5. Exploring the Cotswolds
6. Hidden Treasures of the Dordogne
7. Tenerife on Foot
8. Isle of Wight
9. Amalfi Coast
10. Cornwall Coast Path
*Terms & Conditions:
- Book a holiday departing on or before 31 May 2018 and receive a discount of £65 per person.
- Booking must be received before 29 December 2017.
- Only valid for trips departing on or before 31 May 2018.
- Valid on land portion of the trip only and not valid on extensions, supplements or extra services.
- Only valid for bookings made with Sherpa Expeditions directly, not valid for bookings made through third parties.
- Only valid for new bookings received between 1-29 December 2017.
- Only valid for Sherpa Expeditions operated trips, eg. not valid on UTracks operated trips.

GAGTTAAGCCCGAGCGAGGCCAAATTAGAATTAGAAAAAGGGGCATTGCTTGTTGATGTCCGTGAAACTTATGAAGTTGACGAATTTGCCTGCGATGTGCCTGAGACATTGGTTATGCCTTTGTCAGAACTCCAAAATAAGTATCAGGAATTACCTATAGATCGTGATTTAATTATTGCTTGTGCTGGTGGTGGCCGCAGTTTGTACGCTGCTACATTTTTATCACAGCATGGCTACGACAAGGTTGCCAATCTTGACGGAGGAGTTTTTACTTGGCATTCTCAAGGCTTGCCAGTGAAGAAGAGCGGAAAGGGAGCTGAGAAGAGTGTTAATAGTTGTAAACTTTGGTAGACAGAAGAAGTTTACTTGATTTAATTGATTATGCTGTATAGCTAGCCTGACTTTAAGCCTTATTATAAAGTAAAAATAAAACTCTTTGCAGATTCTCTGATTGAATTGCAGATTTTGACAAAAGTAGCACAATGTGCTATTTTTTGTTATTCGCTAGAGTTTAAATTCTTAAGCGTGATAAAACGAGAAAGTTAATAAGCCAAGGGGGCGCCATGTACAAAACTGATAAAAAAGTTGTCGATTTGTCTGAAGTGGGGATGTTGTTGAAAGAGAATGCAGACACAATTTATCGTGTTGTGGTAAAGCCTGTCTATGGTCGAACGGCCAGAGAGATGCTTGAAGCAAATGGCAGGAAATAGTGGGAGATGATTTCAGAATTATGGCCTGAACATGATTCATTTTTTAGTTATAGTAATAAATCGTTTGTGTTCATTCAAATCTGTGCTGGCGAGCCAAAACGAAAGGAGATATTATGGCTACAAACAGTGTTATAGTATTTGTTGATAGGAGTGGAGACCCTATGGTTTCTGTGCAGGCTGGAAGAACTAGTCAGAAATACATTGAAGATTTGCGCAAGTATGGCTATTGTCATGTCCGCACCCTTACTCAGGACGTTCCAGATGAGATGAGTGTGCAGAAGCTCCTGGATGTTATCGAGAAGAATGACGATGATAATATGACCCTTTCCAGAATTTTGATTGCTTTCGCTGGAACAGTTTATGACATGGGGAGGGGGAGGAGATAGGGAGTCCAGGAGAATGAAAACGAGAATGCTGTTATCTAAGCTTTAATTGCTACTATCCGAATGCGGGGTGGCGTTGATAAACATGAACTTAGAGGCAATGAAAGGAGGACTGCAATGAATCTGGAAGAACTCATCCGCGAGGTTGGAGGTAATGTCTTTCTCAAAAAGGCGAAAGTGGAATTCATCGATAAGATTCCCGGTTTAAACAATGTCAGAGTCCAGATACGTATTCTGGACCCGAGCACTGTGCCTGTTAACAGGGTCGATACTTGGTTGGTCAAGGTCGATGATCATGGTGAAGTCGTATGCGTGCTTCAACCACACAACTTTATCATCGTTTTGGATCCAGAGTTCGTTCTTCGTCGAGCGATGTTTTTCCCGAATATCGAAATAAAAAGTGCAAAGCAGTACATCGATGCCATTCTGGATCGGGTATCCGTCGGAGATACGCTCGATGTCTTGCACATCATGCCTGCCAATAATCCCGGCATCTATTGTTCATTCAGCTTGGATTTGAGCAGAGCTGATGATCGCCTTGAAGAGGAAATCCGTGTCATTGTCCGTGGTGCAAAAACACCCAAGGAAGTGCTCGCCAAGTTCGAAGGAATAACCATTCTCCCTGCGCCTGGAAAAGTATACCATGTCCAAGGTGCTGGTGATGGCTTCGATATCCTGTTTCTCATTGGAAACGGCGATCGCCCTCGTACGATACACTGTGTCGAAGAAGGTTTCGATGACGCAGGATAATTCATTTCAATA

- Not valid with any other discount or offer.
- Offer applies only once per person per booking.
- Subject to availability and on guided trips also subject to minimum numbers reached.
- Booking Terms & Conditions apply.
- Quote code ACTIVESPRING18 at the time of booking.
Today’s frequently asked questions are answered by walking blogger Charles Hawes, who was in the French region of Aveyron in September to walk along some typical French villages on our Medieval France: Tarn and Aveyron walking holiday. If you like to read more about the trip, have a look at this Traveller Tale or at Walking the Blog on which Charles made a separate post for each walking day and illustrated the walks with many professional photographs.
#1 What was the weather like in autumn and was it good for walking?
Temperature wise the weather was near-perfect when I did this walk in late September 2017. Not too hot or cold. When it was sunny, we were walking comfortably in T-shirts/base layers. We had several days when it started off quite misty but by midday it was sunny and warm. We had just one morning when it rained but that blew over by early afternoon.
#2 What is special about trekking in this part of France?